HI GUYS! We are in the midst of wild garlic season and with the winter weather seeing us through March (thanks to the dreaded “Beast from the East”), I thought I’d put together a step-by-step guide on how to make your own gnocchi with a sunny, spring twist.
These light and pillowly Italian potato dumplings flavoured with wild garlic are sure to brighten up any dinner table despite the bleak British weather!
This was a little tricky to try and perfect, my main struggle was getting correct the ratio between potato and flour and unfortunately, it doesn’t seem that you can make gnocchi in small quantities! So I made what I could and froze the rest for later use.
That being said, I was reasonably happy with the result and will definitely be making this again, shop bought just doesn’t compare to homemade and hand crafted. Plus, what a way to impress any dinner guests!
You can of course ommit the wild garlic and you will have good old plain gnocchi. Keep a lookout on the blog for a quick gnocchi recipe coming up in the next couple of weeks.
500g Floury potatoes such as King Edwards, peeled and quartered
200g Plain flour, sifted
Handful of wild garlic leaves, finely chopped
Pinch of sea salt
Pinch of nutmeg
Extra flour for dusting
Large mixing bowl
Potato ricer, if you have one (this will make your life 10 times easier)
A sieve and a potato masher if you don’t have a ricer
A fork to shape the gnocchi
Make mash. Literally boil your potatoes until soft, drain well and mash until smooth – or use your ricer, if you have one. I don’t have much use for a ricer and so I mashed my potatoes the old fashioned way and passed them through a sieve to make sure there were no lumps – this is really important.
Some recipes suggest that you bake your potatoes and then scoop out the flesh, feel free to do this if you have time but in all honesty, I just didn’t have the patience. If you are boiling your potatoes, just ensure that they are thoroughly drained and dry when you mash them.
Set your mash aside to cool down.
Place the mashed potato into a large mixing bowl and make a well in the centre. Add the two eggs and some of the flour and mix well by hand, careful not to over work the mixture. Add in the wild garlic at this stage.
Once the mixture is well incorporated, it’s time to form your gnocchi!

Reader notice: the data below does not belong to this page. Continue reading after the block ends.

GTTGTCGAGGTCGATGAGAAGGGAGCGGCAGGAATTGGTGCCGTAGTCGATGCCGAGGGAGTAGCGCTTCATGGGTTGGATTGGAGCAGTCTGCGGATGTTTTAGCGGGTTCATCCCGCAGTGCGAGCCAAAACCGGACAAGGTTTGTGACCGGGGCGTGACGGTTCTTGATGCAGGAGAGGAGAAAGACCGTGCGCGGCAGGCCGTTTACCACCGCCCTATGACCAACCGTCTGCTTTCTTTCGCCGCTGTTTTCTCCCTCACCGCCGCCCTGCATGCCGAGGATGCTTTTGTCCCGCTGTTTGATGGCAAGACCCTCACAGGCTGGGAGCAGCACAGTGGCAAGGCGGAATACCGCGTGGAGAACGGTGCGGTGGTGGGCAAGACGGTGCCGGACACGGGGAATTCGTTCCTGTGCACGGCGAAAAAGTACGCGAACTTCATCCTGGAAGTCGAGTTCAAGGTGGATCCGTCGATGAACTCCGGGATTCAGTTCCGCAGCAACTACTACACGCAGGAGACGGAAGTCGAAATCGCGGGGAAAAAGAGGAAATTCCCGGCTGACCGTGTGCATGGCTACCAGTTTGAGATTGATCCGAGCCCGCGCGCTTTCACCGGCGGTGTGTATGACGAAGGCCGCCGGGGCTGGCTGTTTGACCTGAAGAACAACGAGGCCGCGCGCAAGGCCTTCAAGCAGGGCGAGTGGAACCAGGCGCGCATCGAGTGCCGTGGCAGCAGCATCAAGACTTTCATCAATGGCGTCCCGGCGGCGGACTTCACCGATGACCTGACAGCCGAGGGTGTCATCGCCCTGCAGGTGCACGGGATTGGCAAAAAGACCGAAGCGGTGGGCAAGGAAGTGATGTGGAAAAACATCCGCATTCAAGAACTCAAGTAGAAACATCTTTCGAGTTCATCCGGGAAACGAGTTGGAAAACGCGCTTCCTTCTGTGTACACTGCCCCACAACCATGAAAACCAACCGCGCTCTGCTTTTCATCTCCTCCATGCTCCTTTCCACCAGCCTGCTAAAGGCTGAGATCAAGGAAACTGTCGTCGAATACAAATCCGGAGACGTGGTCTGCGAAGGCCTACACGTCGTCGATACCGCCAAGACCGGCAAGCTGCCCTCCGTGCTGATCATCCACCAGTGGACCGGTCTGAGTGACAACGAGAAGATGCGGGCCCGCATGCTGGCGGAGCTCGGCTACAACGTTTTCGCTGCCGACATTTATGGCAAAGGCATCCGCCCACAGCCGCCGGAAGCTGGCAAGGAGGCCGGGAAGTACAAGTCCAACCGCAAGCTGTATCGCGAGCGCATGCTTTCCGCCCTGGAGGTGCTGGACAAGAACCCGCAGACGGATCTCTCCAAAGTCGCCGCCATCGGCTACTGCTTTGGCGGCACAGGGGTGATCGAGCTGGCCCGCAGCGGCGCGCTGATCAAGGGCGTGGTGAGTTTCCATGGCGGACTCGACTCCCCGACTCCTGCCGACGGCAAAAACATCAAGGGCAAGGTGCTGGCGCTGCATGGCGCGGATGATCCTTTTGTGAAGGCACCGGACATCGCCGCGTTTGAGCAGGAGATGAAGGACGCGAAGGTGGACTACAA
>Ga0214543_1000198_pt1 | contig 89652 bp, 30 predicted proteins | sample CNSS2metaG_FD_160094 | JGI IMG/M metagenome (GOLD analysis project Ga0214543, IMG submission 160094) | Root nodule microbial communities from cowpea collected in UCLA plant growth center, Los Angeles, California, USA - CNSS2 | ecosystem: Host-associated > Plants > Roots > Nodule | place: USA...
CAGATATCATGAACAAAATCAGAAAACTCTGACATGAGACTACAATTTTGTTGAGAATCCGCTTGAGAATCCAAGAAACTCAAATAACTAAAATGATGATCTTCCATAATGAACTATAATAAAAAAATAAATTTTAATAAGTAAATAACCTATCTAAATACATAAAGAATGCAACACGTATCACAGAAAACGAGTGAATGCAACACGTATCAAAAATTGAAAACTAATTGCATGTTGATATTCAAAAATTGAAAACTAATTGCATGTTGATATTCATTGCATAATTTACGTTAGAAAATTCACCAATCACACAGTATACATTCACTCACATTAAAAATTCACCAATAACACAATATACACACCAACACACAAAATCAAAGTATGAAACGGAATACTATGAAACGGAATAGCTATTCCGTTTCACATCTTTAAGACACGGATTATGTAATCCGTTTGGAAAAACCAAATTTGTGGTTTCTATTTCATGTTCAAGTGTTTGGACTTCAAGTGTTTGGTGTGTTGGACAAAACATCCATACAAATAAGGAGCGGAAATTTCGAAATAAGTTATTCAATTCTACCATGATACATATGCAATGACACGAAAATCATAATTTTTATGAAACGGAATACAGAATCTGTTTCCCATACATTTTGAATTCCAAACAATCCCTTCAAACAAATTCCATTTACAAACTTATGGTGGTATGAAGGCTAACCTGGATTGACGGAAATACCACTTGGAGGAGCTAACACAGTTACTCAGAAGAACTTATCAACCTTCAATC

Turn the dough out onto a well-floured surface and divide into 4. Roll each portion into a long sausage, roughly an inch thick and then cut into small pieces – congratulations, you have gnocchi!
For a really rustic looking dish, or if you have ran out of patience at this point, you can leave your gnocchi as it is. However, for a more traditional and refined look, shape each piece of gnocchi into little dumplings and roll on the back of a fork to get those characteristic ridges.
This is another important step. Before you cook your gnocchi, lay them all out on to a baking sheet, lightly dusted with flour and let them dry out for a while.
I left my first batch for at least an hour before cooking. This was just enough time for the gnocchi to dry up a little bit and form a very thin skin. Now it is ready to either cook or freeze.
If freezing, I would say to put the whole baking tray in the freezer and once frozen, bag them up into portions and put them back in for use at a later date.
I plan on publishing a quick recipe idea for this gnocchi at some point, but if you are impatient like me and can’t wait to sample the fruits of your labour, bring a pan of salted water to the boil and drop in your little dumplings.
The second they start to rise to the surface, they are done – do not let them cook for any longer as they will start to disintegrate! Fish them out with a slotted spoon and serve. Or if you fancy you can lightly fry them in a bit of butter. They are great in a tomato based sauce or simply with a drizzle of olive oil and a grind of black pepper too.
Have you tried this recipe? Please let me know how it went in the comment section below!
Did you find this easy to follow? Let me know!